This week’s United Nations General Assembly in New York City gives denizens of “Development World” the chance to update their mental maps of how forests contribute to the Sustainable Development Goals (SDGs). As argued in our book, Why Forests? Why Now?, there’s good reason to do so: forests are an overlooked and undervalued asset in the struggle to achieve these goals. Here’s why.

More Familiar Forest Contributions to SDGs

Most people are already familiar with the contributions of forest products to local welfare and the role of forest services in meeting global objectives. Wild fruits, nuts, mushrooms and bush meat supplement diets (SDG 2), and medicinal plants are often a first recourse for illness (SDG 3). Forest products supply more than 20 percent of the household income for local families (SDG 1), and tropical forests shelter most of the world’s terrestrial biological diversity (SDG 15). And, as a safe, natural means of carbon capture and storage, forests are increasingly recognized as an essential element of any strategy to stabilize our climate (SDG 13).

Less Familiar Deforestation Risks to SDGs

Somewhat less appreciated are the mostly invisible ways that forest-based ecosystem services contribute to development objectives, and how deforestation can undermine their achievement. 

While many attempts have been made to mobilize forest goods and services as a pathway out of poverty for rural communities, not enough attention has been given to deforestation as a highway to pauperization. Conversion of forests to other land uses eliminates income from wild products, and leaves landscapes less resilient to landslides, floods and other natural disasters―events that can damage brick-and-mortar infrastructure (SDG 11) and set back income growth for decades (SDG 1).

Deforestation also affects agricultural productivity, a key weapon in the fight to end hunger (SDG 2). Forest-based birds, bats and bees provide essential pollination and pest control. Forested watersheds provide water for irrigation, and help maintain the aquatic habitat for the inland fisheries that nourish millions. Loss of tree cover also affects the water cycle, threatening to dry up the “flying rivers” that transport water vapor from forest transpiration and fall as rain on faraway agricultural fields.  

Moreover, deforestation removes the vital hydrological services of forests upstream, which support additional development goals downstream. Without trees and shrubs to filter dirty water, pathogens and pollutants spread, causing disease (SDGs 3 and 6). Forest destruction can adversely affect respiratory health, as well: researchers estimated that the particulate-laden smoke from the catastrophic fires in Indonesia in 2015 resulted in more than 100,000 premature deaths. In addition, deforestation has been linked to increased incidence of malaria.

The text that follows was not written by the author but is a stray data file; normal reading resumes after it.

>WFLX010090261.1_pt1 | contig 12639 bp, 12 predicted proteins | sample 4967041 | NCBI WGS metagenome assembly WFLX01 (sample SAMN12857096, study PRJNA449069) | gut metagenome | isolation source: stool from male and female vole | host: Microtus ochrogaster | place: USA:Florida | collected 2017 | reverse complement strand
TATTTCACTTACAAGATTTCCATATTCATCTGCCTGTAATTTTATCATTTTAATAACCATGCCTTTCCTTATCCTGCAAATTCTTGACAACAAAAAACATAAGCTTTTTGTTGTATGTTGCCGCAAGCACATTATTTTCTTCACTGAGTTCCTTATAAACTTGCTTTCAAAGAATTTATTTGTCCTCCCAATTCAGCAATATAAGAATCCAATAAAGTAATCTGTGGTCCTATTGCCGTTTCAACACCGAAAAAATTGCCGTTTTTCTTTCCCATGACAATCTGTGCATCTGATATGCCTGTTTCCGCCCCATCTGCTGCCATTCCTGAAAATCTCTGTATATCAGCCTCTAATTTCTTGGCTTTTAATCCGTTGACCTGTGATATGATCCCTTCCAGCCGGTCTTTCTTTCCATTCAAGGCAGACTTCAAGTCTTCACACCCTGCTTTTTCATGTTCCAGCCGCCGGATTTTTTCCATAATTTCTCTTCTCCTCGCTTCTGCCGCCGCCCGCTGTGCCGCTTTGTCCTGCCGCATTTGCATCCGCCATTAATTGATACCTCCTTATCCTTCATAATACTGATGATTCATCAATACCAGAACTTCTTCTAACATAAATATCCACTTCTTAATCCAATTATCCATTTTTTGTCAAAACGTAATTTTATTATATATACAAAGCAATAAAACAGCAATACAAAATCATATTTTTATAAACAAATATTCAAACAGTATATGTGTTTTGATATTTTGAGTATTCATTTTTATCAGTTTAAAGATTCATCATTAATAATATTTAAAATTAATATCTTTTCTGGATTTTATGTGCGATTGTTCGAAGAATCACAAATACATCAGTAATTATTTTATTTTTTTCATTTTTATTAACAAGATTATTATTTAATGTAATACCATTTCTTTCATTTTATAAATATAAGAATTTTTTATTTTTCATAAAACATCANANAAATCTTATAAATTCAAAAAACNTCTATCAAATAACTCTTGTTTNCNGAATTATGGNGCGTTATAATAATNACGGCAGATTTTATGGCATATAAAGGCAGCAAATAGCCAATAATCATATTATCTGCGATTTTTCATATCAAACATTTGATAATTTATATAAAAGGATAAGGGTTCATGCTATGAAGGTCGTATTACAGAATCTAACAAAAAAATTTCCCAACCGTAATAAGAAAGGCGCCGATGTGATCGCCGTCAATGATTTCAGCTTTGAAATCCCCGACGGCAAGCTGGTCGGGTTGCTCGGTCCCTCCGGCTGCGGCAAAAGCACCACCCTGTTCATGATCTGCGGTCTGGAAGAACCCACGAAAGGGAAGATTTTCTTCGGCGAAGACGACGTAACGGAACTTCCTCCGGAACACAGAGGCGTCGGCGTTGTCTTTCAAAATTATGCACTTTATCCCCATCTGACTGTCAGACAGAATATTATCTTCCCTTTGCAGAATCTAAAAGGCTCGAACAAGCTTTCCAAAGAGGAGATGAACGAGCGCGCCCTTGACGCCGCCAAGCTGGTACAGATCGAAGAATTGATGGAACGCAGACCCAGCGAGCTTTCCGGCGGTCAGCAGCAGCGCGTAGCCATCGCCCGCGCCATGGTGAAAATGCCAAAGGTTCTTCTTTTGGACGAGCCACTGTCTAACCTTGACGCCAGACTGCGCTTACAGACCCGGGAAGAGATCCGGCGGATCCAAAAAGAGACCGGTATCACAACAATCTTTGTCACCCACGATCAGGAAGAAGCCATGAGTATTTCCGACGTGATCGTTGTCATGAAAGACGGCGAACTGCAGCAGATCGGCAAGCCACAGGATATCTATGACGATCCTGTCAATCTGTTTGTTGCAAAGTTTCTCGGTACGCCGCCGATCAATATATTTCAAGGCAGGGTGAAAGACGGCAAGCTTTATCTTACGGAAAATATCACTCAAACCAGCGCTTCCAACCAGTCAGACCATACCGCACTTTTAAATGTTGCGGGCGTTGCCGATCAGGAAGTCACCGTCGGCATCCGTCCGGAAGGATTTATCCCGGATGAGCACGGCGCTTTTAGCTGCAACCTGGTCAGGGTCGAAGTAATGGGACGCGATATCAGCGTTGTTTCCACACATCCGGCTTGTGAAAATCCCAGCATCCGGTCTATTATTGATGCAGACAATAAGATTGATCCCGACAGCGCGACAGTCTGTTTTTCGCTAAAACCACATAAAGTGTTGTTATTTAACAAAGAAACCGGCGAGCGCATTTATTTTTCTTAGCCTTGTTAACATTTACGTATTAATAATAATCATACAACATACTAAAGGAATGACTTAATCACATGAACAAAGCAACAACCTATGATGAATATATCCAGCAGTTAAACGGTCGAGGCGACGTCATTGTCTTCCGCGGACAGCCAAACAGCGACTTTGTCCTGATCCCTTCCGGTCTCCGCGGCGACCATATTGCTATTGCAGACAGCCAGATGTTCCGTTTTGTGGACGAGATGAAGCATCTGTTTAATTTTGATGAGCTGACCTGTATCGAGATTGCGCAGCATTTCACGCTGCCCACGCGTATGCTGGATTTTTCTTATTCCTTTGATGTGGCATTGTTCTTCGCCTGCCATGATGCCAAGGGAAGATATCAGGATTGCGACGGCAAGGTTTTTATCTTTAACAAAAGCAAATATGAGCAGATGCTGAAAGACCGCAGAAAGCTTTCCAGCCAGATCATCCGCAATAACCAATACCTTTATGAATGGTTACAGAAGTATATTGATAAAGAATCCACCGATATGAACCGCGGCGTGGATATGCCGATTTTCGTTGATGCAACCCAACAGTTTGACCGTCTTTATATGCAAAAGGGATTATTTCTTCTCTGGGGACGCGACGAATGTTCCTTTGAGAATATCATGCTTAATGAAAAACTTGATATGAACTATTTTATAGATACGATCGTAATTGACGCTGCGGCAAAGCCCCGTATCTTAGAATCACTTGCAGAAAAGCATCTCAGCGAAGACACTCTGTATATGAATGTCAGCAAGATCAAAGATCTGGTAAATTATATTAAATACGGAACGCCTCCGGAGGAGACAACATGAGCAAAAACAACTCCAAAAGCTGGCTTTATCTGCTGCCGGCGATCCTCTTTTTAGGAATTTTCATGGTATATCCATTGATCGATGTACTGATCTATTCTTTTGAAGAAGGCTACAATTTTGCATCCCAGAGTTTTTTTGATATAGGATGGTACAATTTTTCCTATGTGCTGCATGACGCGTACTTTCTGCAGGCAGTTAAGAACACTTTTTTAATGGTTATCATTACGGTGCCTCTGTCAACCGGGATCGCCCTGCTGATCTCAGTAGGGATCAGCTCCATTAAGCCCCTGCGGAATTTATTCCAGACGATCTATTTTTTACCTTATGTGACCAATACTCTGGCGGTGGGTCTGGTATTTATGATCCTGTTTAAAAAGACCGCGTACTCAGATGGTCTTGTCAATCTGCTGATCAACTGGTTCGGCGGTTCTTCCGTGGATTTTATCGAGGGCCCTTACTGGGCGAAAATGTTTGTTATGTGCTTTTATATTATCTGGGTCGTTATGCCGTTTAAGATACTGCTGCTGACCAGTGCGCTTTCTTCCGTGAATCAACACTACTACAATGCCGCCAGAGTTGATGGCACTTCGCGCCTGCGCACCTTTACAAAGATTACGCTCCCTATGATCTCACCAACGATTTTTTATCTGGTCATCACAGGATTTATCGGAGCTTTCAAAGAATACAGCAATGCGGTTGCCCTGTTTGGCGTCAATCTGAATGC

By removing natural barriers to erosion, deforestation also threatens access to clean energy (SDG 7) by speeding the sedimentation of reservoirs behind hydroelectric dams. Sedimentation of the Péligre Dam in Haiti, for example, cut the country’s electricity consumption in half between 1990 and 2010.

The role of forests in advancing the SDG related to “Life on land” (SDG 15) is obvious, but most people would be surprised by forests’ contributions to “Life below water” (SDG 14). Mangroves provide nurseries for coastal and offshore marine fisheries. Forest loss in the Mekong River Delta has been paralleled by losses in fishery production. In addition, forests provide a sink for carbon that would otherwise contribute to ocean acidification.

Forest Protection Can Be Aligned with Further SDG Progress

The good news is that reducing deforestation can advance efforts to improve equity and accountability. Despite many examples of outdated forest conservation and exploitation causing harm to vulnerable peoples, more progressive approaches to forest protection can safeguard, and even advance, their interests.

Take gender equity (SDG 5), for instance. Recognizing the non-timber value of forests as sources of income and employment disproportionately important to women―such as gathering and processing fruits, nuts and resins―can reduce the risk of worsening gender inequality through interventions favoring land and tree uses more important to men.  

More broadly, actions to reduce deforestation can align with improvements in governance and social justice (SDG 16). Through national and international climate (REDD+) policy processes, indigenous communities―whose presence is associated with a higher likelihood of maintaining forest cover, and whose territories contain more than 20 percent of the carbon in tropical forests―have advocated successfully for greater recognition of their rights. The government of Indonesia, for example, has begun to grant legal status to previously unrecognized territories.

Deforestation is often associated with corruption and violence, while successful efforts to address it have relied on increased transparency and imposition of the rule of law. Brazil’s success in reducing deforestation in the Amazon by some 80 percent from 2004-2014 was based in part on improved forest monitoring technology, which strengthened law enforcement efforts against illegal logging and aided the prosecution of corrupt government officials.

Forests Reframed

The case is clear: if you care about the SDGs, take a second look at forests. Forests’ contributions are not limited to local livelihoods and global environmental objectives, and stopping deforestation contributes to many other development goals at scales in between. Sectoral policies and finance for achieving the SDGs shouldn’t miss the forests for the trees.